4. Journalists Are People Too. Journalists receive so many pitches, story ideas and free products from strangers, it takes real, genuine relationships to really get their attention. Even publicists have been in the ‘stranger’ category at some point, but we’re savvy when it comes to relationship-building tactics. It’s important to remember that journalists are people too, and they appreciate genuine interest in their work. Whether dropping a ‘hey there loved that last piece you did’ email, treating them to lunch quarterly, or mailing your newly launched toy line addressed to their kids, it takes a genuine, consistent approach to get the outcome you’re looking for. It may not happen overnight; but, when it comes to the next big story, that journalist will certainly remember you versus your competitor thanks to the remote-control toy truck you gave his three-year-old son Bobby last Christmas.

5. Figure Out Your Story. Every entrepreneur has an interesting story to share with the media. The full page feature article you’re looking for may not be on how great your product is, but rather, how you dropped out of business school, became a missionary in Africa and then launched one of the fastest growing niche social networking sites in the country—at age 27. Essentially, you’ll need to come up with a list of specific story angles that journalists may be interested in. Figure out what makes you different and unique and turn it into a potential story. Whether product or service related, personal, corporate or simply inspirational, identify different angles and the corresponding publications, media outlets and journalists that may find an interest in them.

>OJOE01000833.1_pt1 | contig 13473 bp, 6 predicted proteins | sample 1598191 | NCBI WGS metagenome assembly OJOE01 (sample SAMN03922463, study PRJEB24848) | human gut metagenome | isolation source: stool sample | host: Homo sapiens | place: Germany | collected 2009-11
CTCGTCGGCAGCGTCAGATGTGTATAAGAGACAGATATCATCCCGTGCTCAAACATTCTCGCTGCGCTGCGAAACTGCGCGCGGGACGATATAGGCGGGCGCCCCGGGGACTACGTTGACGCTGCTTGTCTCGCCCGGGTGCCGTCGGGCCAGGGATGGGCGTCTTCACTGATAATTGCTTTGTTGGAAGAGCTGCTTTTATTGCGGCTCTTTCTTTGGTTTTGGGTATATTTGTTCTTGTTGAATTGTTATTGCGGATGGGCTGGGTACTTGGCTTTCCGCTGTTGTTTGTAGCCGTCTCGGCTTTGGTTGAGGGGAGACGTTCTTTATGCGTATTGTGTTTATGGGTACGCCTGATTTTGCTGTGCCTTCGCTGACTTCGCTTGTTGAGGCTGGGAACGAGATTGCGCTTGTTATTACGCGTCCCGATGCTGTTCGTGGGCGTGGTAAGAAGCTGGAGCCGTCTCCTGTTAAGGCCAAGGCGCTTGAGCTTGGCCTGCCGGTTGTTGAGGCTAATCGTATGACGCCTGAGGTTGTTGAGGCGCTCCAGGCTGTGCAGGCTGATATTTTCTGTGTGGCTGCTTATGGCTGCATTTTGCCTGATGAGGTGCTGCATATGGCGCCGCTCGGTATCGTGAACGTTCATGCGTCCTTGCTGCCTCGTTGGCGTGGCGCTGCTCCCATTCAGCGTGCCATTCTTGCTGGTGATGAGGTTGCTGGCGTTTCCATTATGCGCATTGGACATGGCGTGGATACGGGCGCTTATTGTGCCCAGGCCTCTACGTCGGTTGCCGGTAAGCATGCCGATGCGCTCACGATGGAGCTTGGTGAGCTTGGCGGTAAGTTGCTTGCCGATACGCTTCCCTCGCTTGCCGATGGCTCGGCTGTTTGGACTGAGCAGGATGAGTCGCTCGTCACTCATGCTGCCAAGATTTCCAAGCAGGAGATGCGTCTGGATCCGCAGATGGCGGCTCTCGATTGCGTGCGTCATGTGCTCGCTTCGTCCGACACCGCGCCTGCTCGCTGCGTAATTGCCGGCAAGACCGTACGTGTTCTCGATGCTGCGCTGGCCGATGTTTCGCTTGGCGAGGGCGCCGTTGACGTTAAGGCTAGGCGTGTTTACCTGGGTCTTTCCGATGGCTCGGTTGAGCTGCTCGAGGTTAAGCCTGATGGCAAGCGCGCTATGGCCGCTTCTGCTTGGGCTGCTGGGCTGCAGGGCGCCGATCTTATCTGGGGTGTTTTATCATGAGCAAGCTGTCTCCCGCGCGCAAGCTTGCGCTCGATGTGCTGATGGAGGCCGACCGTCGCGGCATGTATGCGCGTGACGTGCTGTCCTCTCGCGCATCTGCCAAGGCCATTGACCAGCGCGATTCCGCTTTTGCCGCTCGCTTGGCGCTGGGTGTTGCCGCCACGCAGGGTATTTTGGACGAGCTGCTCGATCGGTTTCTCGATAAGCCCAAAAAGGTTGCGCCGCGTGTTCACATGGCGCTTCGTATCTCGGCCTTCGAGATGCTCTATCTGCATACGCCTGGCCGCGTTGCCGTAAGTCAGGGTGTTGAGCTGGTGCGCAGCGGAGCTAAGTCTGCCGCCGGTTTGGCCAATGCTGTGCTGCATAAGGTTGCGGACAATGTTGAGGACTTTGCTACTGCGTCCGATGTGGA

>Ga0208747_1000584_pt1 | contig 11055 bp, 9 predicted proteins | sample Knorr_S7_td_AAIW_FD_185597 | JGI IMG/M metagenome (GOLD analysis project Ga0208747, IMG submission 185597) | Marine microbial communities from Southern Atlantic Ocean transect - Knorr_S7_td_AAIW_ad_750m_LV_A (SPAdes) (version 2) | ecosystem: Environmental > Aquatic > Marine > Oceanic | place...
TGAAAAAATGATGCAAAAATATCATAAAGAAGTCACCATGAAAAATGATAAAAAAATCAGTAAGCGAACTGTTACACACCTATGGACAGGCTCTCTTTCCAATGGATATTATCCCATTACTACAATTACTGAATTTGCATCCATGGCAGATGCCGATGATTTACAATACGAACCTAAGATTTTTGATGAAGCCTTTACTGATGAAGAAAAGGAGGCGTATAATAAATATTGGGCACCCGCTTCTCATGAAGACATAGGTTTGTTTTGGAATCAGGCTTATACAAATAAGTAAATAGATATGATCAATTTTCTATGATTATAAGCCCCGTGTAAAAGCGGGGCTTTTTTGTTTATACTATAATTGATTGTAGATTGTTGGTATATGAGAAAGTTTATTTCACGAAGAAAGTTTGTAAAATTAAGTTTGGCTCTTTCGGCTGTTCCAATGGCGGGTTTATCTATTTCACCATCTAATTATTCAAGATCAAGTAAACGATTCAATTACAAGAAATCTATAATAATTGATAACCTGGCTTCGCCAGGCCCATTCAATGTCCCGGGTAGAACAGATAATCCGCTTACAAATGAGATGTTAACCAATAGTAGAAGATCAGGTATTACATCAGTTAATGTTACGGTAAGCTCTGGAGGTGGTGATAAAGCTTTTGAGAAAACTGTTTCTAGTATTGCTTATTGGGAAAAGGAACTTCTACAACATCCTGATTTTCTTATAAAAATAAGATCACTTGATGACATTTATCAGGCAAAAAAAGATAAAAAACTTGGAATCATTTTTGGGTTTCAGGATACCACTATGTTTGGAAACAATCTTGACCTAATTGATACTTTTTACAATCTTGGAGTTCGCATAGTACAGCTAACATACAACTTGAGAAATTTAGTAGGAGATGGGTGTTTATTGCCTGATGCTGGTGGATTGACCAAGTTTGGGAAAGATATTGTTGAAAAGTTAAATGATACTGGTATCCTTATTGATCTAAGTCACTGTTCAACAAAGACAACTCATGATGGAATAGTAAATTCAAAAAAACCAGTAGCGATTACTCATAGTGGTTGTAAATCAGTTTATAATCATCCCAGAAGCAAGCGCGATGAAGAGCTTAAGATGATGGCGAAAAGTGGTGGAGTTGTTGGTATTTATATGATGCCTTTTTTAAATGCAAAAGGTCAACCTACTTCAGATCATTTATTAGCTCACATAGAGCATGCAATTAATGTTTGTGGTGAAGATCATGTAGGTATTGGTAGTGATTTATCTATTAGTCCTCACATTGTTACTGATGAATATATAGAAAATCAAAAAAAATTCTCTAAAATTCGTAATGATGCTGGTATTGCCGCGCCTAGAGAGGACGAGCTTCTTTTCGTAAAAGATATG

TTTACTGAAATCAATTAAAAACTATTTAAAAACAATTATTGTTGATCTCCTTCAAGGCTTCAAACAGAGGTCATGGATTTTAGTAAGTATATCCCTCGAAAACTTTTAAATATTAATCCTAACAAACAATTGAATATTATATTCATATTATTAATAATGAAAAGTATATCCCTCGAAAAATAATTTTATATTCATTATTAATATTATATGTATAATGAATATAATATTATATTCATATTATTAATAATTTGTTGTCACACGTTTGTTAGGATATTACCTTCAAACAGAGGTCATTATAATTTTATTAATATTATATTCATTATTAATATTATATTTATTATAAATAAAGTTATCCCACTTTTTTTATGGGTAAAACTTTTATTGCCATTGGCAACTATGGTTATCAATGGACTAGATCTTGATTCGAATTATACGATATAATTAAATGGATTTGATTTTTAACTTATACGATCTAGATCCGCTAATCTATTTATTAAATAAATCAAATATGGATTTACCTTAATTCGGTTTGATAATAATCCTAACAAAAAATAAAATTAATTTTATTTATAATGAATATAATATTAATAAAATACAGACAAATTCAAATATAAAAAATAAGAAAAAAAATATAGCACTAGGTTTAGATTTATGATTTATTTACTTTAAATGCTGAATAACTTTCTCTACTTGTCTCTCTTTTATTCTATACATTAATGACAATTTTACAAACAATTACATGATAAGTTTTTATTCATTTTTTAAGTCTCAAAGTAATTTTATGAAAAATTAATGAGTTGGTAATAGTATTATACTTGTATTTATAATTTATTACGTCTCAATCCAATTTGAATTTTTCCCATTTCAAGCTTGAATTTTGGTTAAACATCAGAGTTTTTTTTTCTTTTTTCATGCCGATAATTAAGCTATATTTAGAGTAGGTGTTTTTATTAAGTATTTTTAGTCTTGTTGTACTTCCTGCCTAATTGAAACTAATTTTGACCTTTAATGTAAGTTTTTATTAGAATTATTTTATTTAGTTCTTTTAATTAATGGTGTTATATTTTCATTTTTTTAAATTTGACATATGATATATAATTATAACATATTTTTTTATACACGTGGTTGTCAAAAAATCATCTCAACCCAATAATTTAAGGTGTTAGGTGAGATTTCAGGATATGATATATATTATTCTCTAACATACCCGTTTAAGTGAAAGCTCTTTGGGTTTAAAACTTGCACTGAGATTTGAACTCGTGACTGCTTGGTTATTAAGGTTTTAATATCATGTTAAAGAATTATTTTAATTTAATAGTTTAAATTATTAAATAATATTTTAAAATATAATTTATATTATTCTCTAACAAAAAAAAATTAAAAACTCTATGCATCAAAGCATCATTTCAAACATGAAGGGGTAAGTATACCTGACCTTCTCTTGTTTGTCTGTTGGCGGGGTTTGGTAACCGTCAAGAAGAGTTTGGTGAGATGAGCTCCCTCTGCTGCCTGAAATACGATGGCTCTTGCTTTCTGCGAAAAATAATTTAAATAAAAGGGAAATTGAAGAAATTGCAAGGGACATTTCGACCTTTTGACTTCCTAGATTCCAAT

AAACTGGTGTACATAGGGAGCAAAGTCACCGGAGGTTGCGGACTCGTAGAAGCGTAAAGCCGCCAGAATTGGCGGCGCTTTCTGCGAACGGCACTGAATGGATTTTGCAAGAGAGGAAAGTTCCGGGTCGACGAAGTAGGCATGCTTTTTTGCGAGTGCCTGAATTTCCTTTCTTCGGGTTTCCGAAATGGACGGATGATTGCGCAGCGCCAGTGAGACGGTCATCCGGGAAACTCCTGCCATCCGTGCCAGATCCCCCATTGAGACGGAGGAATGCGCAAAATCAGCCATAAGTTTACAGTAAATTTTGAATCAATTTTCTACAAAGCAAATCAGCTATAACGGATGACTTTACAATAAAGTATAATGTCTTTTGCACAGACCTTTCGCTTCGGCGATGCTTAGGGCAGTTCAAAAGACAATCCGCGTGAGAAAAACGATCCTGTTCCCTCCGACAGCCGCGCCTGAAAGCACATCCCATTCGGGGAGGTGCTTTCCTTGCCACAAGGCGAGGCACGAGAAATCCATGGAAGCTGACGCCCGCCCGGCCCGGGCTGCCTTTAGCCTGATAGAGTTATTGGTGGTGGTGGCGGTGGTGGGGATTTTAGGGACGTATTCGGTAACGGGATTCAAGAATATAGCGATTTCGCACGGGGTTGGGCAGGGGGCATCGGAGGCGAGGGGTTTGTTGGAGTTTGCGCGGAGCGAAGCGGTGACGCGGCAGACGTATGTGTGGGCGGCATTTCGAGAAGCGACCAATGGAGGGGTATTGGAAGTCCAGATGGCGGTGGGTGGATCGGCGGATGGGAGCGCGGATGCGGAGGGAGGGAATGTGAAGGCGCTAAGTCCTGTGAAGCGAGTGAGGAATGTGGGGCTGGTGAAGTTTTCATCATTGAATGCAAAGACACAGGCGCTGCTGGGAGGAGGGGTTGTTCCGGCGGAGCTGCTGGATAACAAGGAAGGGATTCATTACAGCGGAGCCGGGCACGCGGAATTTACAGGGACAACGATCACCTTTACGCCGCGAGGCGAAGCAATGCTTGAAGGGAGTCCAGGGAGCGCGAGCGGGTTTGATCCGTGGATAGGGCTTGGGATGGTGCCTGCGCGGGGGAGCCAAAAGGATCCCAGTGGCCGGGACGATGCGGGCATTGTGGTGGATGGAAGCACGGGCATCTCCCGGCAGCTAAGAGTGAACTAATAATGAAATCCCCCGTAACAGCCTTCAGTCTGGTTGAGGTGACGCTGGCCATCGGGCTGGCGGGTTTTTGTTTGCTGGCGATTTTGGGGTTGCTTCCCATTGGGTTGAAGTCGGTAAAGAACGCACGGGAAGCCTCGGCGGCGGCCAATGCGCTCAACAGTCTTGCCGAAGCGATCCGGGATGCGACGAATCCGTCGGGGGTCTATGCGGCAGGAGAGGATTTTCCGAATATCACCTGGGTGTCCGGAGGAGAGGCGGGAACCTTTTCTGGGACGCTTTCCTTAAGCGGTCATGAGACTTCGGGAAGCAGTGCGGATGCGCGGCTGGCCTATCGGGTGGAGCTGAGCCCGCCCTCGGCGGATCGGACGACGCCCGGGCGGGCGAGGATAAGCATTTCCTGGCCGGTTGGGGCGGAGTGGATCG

In summary, (and the publicist and entrepreneur in me can’t believe I’m admitting this) but DIY PR is sometimes the better option— especially for entrepreneurs in the start-up phase or if budget is of major concern. But if you’re going to give it a go solo, remember that continual education is essential. Keep reading, researching and picking the brains of industry professionals. You’re sure to get the results you’re looking for (…eventually, says the publicist).

Danita King is Principal and Founder of PR Noir, a boutique PR firm based in New York City. She holds an M.S. in corporate public relations from Boston University. www.prnoir.com

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  • http://Under30CEO.com Jared O'Toole

    Great tips Danita! I know it cant be easy to tell us that DIY PR is better haha. I think one of our toughest things is figuring out our story and then trying to send it to the right people. We have so many angles we can come from and then having to choose which reporter to send which story can be a real task. Definitely have not gotten it right yet but we'll keep learning!

  • http://www.perfectlyshapedworld.com caseyfern

    Sharing this insight puts you squarely in the Helpful Angels corner. Thanks!

  • http://www.vitispr.com vitis

    Nice tips, though I think that rather than hiring a very junior person to support your PR activity, sometimes finding budget to hire a good freelance PR or boutique agency on an hourly ad hoc consultancy basis will ensure that any PR effort you are making is heading in the right direction.

  • http://twitter.com/NathanLindley Nathan Lindley

    Danita, would it maybe make sense to get a PR Pro to help you craft your story and give you a general outline that you can then flesh out yourself? For me, the hardest part is just getting started! Once I know where I'm headed, it's so much easier! What say you?

  • http://twitter.com/NathanLindley Nathan Lindley

    Danita, would it maybe make sense to get a PR Pro to help you craft your story and give you a general outline that you can then flesh out yourself? For me, the hardest part is just getting started! Once I know where I'm headed, it's so much easier! What say you?

  • Pingback: DIY PR: Fears, Faux Pas, and a Few Good Tips | Getting Started